By Jack Vertovec
“Where to next?” my family and friends asked me after I returned home in April 2008 from a four-month stay among the cloud forests of Monteverde , Costa Rica. “I don’t know, maybe Antarctica is next on the list?” I would sarcastically answer. I knew a few people who had made the epic journey south but I never thought I would actually get there, certainly not while I was a CU student.
But after a while I started to daydream about the cold and dry southern tip of our planet. I talked to friends who had been there. They told me if I really wanted to go, I certainly could. That was all the encouragement I needed. In a matter of, well, quite a few months I was shivering on the enormous continent of Antarctica.
Getting hired and physically qualifying for the United States Antarctic Program is a long process. It took over six months. There were stacks of paperwork and tons of doctor appointments to attend.
When I was finally hired, I hopped on an airplane bound for Christchurch, New Zealand on Oct. 13, 2009. From Christchurch I took a military plane down to McMurdo Station in eastern Antarctica. This would be my new home for the following five months.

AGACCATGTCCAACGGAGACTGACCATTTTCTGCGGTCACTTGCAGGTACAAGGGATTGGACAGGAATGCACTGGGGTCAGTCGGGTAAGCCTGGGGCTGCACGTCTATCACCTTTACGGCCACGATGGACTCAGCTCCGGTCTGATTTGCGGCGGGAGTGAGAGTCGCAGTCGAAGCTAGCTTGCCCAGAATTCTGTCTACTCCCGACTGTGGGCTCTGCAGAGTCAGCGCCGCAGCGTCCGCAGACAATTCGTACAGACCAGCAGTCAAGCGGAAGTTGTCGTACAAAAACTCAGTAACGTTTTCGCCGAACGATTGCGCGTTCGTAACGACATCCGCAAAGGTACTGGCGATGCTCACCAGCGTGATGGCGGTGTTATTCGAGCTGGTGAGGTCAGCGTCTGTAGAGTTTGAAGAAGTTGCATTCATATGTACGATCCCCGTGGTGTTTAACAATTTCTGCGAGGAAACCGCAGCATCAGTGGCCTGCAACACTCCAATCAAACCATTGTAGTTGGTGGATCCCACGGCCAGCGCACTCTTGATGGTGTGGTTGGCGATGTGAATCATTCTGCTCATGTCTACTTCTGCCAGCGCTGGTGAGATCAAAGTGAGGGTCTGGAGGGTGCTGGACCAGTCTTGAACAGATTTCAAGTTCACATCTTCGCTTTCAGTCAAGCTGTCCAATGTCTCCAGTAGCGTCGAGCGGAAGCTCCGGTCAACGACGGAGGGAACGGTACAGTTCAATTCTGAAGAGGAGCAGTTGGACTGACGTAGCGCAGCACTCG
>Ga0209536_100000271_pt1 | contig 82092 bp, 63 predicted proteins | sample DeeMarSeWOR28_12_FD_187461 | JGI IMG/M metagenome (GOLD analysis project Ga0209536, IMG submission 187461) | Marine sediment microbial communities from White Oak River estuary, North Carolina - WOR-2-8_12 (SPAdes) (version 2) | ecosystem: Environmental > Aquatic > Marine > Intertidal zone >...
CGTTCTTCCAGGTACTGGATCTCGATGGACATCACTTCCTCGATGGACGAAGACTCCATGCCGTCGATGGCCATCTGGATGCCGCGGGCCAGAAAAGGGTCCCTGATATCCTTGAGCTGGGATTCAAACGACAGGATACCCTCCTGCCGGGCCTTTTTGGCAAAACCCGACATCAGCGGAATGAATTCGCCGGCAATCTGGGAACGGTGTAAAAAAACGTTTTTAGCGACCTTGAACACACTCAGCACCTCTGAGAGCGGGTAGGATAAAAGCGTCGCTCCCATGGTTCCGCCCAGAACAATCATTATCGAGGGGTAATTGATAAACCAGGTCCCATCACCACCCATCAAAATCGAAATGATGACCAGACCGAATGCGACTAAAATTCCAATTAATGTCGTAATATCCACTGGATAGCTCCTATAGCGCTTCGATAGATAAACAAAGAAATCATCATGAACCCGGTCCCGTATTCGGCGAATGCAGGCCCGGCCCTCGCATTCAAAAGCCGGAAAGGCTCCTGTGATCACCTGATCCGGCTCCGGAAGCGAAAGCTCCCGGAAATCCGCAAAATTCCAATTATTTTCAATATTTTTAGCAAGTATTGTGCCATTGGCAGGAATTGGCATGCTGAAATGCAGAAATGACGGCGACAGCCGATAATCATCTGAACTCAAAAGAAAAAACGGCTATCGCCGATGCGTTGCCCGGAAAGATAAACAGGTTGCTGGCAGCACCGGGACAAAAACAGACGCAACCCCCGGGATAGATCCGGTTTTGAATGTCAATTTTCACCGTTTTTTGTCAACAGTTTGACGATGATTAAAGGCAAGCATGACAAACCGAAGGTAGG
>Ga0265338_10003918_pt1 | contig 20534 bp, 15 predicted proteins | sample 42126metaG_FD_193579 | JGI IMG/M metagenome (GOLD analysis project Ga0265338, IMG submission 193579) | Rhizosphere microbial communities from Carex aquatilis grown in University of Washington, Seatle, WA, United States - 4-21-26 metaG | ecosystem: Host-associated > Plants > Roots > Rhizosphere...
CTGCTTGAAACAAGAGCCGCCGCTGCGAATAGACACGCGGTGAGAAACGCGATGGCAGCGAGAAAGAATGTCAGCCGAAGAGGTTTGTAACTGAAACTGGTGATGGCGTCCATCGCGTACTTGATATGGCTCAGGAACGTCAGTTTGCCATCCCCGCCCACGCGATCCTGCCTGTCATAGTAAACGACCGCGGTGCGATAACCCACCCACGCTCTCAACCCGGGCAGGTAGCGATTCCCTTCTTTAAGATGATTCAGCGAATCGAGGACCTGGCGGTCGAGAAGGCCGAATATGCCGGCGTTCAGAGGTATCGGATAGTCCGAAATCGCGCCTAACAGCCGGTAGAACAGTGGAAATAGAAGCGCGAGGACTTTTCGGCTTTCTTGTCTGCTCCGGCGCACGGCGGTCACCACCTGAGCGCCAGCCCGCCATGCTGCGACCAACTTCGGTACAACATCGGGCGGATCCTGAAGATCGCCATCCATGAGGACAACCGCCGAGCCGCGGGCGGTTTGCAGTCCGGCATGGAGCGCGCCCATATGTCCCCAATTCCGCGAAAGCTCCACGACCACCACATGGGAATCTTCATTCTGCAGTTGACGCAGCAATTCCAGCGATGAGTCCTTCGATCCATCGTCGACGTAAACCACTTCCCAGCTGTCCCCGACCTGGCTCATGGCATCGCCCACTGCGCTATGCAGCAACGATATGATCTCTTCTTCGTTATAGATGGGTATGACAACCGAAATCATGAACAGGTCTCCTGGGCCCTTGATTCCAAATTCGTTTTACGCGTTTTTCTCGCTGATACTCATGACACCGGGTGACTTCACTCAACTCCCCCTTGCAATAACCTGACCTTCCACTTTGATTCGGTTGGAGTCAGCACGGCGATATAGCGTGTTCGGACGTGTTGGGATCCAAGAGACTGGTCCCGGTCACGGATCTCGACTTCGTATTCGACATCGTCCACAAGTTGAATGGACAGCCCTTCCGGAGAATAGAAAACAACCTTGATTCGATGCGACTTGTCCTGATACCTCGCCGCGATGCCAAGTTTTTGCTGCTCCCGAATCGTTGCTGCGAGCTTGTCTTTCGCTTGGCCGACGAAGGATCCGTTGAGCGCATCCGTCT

McMurdo Station, on the Ross Ice Shelf where it meets the Ross Sea, is essentially a work camp where up to 1,000 people live during the summer. It’s the largest station in Antarctica. (Eight countries claim territory in Antarctica and researchers from 27 countries spend time there.) Everyone at McMurdo works 10-hour days six days a week as a support team for the scientists. As you can imagine, most of the work is labor intensive and your one day off is a good time to relax and recreate. I spent most of my days off playing basketball and recovering from the Saturday night party.
My job on the ice was as a general assistant for operations. Every day was different. Some days I worked with the fuels team and other days with engineers working to solve problems on the roads made of ice and compacted snow. I also worked a lot on the general town infrastructure. Twice I got the chance to leave McMurdo and go to research camps in various parts of the continent.
The first time I left town, I went to a research camp in the middle of Eastern Antarctica. The camp was named AGAP (Antarctica’s Gamburtsev Province Project), where researchers use ground-penetrating radar on a mountain range located two miles beneath the ice sheet. It’s located at roughly 14,000 feet above sea level in one of the most remote places on the planet, and about 20 people are there at any one time.